With the advent of PCR technology and the continuous refinement of nucleic acid research techniques, 16S rRNA gene detection has emerged as a powerful tool for pathogen detection and identification. As databases evolve, this technique can be applied for the rapid, precise, and accurate classification, identification, and detection of pathogens. The process primarily involves three steps: firstly, acquiring genomic DNA; secondly, obtaining the 16S rRNA gene fragment; and finally, analyzing the sequence of the 16S rRNA gene.

16S rRNA Sequence Analysis

The fundamental principle of 16S rRNA sequence analysis technique involves acquiring 16S rRNA sequence information from microbial samples through methods such as cloning, sequencing, enzyme digestion, or probe hybridization. Subsequently, this obtained sequence data is compared with other sequences in sequence databases or 16S rRNA databases to determine its position on the evolutionary tree, thereby identifying potential microbial species present in the sample.

The analysis method of 16S rRNA gene fragment mainly includes the following 3 kinds:

(1) Sequencing the PCR products on plasmid vectors and aligning them with sequences in the 16S rRNA database enables the determination of their position on the evolutionary tree, facilitating the identification of potential microbial species present in the sample. While this method yields comprehensive information, sequencing from the sample is relatively complex and demands a considerable sequencing effort.

(2) Following the processing of PCR amplification, the resultant product is subjected to hybridization with 16S rRNA-specific probes, thus yielding valuable insights into microbial composition. Moreover, these aforementioned probes enable a direct examination through in situ hybridization with the sample. Importantly, besides determining morphological characteristics and abundance of the microorganisms, in situ hybridization also facilitates analysis of their spatial distribution.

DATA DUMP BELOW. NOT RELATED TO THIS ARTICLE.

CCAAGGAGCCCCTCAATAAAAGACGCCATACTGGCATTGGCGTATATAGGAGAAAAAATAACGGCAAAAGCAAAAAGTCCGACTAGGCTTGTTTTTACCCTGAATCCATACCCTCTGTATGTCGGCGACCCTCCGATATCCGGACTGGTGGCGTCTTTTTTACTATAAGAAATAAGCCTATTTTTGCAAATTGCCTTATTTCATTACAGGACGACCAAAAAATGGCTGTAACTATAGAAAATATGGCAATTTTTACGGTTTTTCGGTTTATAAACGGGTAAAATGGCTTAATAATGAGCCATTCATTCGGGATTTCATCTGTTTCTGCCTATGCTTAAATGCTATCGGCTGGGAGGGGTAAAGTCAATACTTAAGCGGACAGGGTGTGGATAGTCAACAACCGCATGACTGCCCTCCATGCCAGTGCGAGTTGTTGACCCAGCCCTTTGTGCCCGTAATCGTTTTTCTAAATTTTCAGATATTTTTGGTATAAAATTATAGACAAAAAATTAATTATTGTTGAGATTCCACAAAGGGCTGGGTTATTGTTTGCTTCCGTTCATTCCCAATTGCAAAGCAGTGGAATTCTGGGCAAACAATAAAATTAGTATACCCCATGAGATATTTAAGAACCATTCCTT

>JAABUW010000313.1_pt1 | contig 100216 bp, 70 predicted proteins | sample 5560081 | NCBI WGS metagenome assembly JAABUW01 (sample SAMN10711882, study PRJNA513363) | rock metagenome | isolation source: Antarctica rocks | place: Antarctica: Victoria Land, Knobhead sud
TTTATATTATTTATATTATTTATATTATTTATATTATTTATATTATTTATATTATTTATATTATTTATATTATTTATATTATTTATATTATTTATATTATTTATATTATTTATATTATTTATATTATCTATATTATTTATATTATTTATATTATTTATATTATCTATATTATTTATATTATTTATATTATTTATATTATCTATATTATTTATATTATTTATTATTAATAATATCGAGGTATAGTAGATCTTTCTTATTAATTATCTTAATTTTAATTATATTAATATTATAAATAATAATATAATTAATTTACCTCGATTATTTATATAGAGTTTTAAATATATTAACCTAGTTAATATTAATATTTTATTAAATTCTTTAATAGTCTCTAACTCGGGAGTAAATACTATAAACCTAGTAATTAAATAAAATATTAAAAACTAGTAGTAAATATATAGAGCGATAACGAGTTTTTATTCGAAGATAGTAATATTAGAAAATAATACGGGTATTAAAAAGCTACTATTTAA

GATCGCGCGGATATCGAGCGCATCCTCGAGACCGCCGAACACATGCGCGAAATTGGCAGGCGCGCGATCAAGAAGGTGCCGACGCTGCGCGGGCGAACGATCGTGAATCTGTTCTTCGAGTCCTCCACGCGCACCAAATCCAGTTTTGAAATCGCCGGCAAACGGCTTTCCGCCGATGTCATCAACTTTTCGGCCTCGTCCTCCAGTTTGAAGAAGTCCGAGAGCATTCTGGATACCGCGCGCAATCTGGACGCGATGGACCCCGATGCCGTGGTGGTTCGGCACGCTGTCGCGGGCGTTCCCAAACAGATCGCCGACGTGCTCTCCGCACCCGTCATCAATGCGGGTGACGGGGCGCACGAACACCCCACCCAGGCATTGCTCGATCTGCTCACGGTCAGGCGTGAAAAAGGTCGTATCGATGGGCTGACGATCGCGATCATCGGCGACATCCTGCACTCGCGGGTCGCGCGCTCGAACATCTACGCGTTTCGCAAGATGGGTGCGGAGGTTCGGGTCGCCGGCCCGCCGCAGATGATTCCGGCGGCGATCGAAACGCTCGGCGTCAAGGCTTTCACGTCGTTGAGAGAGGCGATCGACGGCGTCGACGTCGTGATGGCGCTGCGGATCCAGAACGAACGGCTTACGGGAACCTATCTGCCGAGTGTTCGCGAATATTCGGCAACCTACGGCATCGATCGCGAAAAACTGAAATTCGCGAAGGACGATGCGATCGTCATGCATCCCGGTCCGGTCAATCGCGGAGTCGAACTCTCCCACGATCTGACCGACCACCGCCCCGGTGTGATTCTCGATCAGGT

(3) Conducting Restriction Fragment Length Polymorphism (RFLP) analysis on PCR products involves observing enzyme digestion electrophoresis patterns and performing numerical analysis to ascertain the ribotype of microbial genes. Subsequently, comparing this ribotype data with entries in ribosomal libraries enables the analysis of microbial composition in the sample and relationships among different microbial species.

Figure 2. 16S rRNA gene detection

Figure 2. 16S rRNA gene detection

Applications of 16S rRNA

The 16S rRNA gene is one of the most conserved genetic elements across all bacteria, serving as an enduring evolutionary hallmark. Certain gene sequences remain stable across millennia, a testament to long-term evolutionary processes. Taking advantage of the numerous copies of the bacterial chromosome, several techniques have been established based on the 16S rRNA gene. These include methods such as Polymerase Chain Reaction (PCR), nested PCR, multiplex semi-nested PCR, reverse transcription-PCR (RT-PCR), and oligonucleotide probing. Nucleic acid probes have found extensive applications in the realm of clinical microbiology, particularly in bacterial identification, sequence analysis, molecular taxonomy, and phylogenetic studies.

The Future of 16S rRNA